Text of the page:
Wednesday, May 25, 2005

Mad dogs, Englishmen and a couple of Aussie girls...

Our first week of touring Northern India has been a pretty eventful one. Since Agra we took our show to Jaipur after our proposed tiger safari in Ranthambore was cancelled for stocktaking. The glamour of it. Jaipur is a pretty city and we spent some hot lunchtimes braving the 42c heat to see the Pink Palace and the Amber Fort, which is majestically situated on the hills outside town overlooking the river. After a false start (it was almost like watching me try to get a horse started) we took the slightly touristy but enjoyable elephant ride up to the top. Inside the fort was three parts scorched sandstone to one part menacing monkey, a combination that we found to our liking.

Our extra night in Jaipur gave us the chance to browse the bazaars, soak up the local culture and visit Pizza Hut. Well, there is a limit to how much curry you can eat.

Pushkar, a highly religious town where alcohol and meat are banned, followed next. The heat here was offset slightly by the fact our hotel had a swimming pool and we spent the next day and a half engaged in light sightseeing, getting harrassed by the locals (No, we really, really, REALLY don't want to buy two marionettes) and attempting to grow gills.

Now we are in the pretty city of Udaipur, home to many lakes, palaces and temples. Admittedly the lakes have dried up but the temples and palaces are stil around. Today's attempt to melt in the noonday sun took us to the fantastic Monsoon Palace, high on the hills above town and utterly deserted apart from the monkeys, a chipmunk which had moved in to one of the upstairs rooms and a bat in the basement. Our solitary creepings added much to the atmosphere of the place and made it one of the highlights of India so far.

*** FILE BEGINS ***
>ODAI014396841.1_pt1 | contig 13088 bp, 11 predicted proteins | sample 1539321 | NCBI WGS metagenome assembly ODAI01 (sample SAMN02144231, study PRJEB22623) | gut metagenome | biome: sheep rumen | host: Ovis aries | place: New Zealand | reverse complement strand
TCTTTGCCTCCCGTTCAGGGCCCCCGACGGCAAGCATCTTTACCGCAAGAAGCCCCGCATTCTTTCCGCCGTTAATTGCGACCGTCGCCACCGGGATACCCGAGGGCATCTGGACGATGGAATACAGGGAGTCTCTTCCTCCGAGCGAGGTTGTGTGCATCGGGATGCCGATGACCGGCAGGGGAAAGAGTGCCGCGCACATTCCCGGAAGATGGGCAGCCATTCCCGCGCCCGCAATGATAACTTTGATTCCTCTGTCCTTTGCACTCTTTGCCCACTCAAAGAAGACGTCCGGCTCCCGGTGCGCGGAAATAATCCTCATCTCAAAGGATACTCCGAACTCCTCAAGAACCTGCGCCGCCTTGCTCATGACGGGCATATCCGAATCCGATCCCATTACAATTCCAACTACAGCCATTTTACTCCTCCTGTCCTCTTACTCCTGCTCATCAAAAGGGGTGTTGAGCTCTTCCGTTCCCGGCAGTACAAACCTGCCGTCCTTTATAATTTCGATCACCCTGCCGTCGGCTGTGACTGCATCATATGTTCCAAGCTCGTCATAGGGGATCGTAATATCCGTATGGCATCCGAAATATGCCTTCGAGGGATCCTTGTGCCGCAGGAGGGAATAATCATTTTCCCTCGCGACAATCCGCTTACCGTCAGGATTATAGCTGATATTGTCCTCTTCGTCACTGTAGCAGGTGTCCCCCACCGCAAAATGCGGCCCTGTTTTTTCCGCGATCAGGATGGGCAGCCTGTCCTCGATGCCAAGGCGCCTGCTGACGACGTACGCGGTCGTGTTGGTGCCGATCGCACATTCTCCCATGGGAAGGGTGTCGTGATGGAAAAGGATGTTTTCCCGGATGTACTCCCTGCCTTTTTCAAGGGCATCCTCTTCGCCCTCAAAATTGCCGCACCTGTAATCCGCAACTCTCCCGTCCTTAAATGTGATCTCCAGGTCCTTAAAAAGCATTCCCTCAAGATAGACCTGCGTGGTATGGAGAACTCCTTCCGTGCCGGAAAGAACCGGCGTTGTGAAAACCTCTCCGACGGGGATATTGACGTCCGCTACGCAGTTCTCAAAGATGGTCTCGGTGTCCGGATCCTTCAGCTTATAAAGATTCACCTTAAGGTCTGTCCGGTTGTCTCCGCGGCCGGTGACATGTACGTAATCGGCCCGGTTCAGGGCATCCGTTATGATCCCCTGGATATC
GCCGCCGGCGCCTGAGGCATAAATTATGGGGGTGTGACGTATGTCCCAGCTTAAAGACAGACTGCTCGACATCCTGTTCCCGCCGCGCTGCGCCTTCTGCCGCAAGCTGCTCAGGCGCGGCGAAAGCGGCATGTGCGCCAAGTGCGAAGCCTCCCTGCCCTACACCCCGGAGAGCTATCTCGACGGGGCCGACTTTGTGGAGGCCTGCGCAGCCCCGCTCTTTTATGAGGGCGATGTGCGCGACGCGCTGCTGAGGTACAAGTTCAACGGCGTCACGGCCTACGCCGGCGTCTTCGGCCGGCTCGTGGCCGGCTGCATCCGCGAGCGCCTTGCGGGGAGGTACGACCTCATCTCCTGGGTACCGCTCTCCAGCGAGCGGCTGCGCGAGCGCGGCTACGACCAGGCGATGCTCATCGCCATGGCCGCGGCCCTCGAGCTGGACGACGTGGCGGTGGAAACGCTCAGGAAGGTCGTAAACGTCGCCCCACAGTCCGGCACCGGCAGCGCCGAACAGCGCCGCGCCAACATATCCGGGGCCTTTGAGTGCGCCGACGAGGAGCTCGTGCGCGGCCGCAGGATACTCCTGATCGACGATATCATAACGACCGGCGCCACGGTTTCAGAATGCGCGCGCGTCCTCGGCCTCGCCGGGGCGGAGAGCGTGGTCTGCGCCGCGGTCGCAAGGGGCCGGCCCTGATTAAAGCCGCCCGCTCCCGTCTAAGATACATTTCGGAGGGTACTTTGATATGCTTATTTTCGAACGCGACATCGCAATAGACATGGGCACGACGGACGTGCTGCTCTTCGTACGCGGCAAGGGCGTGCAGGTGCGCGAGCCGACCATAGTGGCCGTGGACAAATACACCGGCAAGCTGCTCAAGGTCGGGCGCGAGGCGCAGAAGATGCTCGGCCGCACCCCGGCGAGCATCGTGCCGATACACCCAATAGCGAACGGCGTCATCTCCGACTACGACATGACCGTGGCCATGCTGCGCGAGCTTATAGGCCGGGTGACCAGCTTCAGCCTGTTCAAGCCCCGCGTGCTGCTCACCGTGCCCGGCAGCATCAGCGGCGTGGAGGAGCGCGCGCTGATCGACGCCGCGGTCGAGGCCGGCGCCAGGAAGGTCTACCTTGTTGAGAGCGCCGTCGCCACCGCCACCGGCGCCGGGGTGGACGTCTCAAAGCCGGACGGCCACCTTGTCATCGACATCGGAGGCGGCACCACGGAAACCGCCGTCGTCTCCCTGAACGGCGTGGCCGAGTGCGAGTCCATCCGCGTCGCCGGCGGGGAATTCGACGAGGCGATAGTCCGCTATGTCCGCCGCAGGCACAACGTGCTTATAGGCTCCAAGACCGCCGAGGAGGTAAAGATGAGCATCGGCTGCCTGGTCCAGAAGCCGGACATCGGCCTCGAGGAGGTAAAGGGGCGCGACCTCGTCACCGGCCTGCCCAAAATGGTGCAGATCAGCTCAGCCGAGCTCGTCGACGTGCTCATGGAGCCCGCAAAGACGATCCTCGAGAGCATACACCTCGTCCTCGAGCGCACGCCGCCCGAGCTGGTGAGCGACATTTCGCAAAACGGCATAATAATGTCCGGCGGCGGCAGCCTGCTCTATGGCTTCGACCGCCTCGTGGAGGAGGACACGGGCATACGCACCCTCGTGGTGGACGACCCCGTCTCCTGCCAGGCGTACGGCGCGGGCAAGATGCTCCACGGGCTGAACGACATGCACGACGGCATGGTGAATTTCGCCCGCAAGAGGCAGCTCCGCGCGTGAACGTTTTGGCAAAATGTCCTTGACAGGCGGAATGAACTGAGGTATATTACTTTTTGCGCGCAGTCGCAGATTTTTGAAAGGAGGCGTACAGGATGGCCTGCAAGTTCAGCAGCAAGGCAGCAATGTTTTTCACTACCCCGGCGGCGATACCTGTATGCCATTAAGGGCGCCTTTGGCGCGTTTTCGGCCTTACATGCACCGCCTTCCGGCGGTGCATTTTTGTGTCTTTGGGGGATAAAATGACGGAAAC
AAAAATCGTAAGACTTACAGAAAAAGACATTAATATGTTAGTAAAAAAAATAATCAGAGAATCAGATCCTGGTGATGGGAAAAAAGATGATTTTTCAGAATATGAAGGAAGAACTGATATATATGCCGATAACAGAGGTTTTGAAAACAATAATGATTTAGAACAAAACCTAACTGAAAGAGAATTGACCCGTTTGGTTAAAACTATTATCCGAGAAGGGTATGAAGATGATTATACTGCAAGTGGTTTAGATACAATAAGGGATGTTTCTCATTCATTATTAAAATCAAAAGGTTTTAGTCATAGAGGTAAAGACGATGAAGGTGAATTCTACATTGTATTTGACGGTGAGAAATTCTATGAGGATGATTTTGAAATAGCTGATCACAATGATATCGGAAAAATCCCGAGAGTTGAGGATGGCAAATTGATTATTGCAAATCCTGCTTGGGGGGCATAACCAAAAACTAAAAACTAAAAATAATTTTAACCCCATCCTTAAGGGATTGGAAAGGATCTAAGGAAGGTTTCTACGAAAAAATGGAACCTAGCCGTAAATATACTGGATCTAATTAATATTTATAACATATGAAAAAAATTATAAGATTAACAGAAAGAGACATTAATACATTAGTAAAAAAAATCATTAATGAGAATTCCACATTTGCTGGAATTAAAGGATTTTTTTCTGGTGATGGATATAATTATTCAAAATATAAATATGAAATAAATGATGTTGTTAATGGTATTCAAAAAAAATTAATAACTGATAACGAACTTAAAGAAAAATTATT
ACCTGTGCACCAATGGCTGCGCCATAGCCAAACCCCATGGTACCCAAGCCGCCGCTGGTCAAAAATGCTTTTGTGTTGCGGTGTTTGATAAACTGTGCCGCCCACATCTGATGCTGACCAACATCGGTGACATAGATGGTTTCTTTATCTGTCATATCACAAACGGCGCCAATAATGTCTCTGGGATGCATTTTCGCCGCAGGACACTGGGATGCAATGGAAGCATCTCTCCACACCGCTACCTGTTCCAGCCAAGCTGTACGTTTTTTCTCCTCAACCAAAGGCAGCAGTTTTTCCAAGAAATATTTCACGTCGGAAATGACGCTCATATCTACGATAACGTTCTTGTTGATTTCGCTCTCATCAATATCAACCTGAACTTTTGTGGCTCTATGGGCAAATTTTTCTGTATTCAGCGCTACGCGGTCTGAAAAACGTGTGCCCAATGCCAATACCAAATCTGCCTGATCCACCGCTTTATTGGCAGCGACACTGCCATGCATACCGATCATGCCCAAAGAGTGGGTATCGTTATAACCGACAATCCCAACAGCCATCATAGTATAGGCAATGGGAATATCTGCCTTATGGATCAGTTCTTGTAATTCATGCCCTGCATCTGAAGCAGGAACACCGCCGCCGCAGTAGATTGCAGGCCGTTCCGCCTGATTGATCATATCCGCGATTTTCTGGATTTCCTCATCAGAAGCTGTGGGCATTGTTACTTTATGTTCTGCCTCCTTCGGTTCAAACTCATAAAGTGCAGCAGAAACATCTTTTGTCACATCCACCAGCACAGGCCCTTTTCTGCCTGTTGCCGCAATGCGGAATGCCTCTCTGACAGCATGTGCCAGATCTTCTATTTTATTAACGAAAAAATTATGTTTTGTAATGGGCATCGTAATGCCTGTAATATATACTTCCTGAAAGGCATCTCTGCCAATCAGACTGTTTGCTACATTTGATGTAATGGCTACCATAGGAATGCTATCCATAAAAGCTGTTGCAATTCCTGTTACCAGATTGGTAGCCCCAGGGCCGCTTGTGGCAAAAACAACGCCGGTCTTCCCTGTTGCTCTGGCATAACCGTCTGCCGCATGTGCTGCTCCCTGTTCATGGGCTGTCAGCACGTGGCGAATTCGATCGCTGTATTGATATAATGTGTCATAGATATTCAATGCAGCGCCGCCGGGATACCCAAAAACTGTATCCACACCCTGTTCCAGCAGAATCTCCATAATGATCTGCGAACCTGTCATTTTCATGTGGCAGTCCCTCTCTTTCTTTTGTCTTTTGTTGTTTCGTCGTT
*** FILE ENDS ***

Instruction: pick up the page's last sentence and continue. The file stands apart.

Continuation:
(Note to those awaiting new galleries - a seemingly promising spot has turned out to be a bust so we may have to wait until Thailand. And I though India was meant to be the home of whizz-bang technology. After all, that's where all the helpdesks are...)

Thursday, May 19, 2005

Rupee Madness
After 11 days of altitude sickness, 6 of which involved long days bouncing about in the jeep, we were ready to spread out and unwind for a few days and Kathmandu proved to be the perfect place.

Our hotel's chef proved a master of French toast and these daily feasts set us up for lazy days of shopping and minor sightseeing. The shops of Thamel overflow with beautiful handmade photo albums and paper products, t-shirts custom embroidered by sewingmachine wizards, sarongs and wraps of all colours and materials as well as the usual chess sets and North Fake jackets. The prices were reasonable and our haggling skills well-honed so we feel like we got a couple of bargains. The Nepalese people have a great attitude and if you want it, they can make it, and it was this - and the great food - which made our stay in Kathmandu a great one.

We flew to Delhi on the 14th after the most exhaustive security checks ever encountered. My backpack has been x-rayed so many times that I'm scared to dump it down heavily in case it gets angry, turns green and fills me in. Delhi was a bit of a culture shock but not the overwhelming one we expected. The people speak English, drive (primarily) on the left, like cricket and love curry. It's like South Harrow really except, with temperatures in the 40c area, a bit warmer.

Our friend Lisa arrived on Sunday to find us in UEFA cup spot (Boro) and relegation (WBA for our mate Spence) fever. Incredibly 5 results went the right way thanks to Mark Schwarzer and my home-made West Brom shirt (which has bailed them out twice now).

We are now in Jaipur on the third day of our 16-day tour of Rajahstan, and will be here until Sunday. On Tuesday we saw the Taj Mahal which, despite its familiarity, is amazing. The power of the bulding lies in its ability to inspire from a distance with its elegant dome and towers as well as close up as you marvel at the almost endless ornamentation. Semi-precious stones, inlaid flush to the surface of the marble cover every surface, forming flowers, patterns and writing. Yesterday's highlight was Fathepur-Sikri, the former capital abandoned for lack of water. Grand courtyards and red sandstone buildings stand empty next to puzzlingly green lawns.

(Our search for an internet cafe with the means to upload pictures is sadly ongoing.)

Tuesday, May 10, 2005

High Anxiety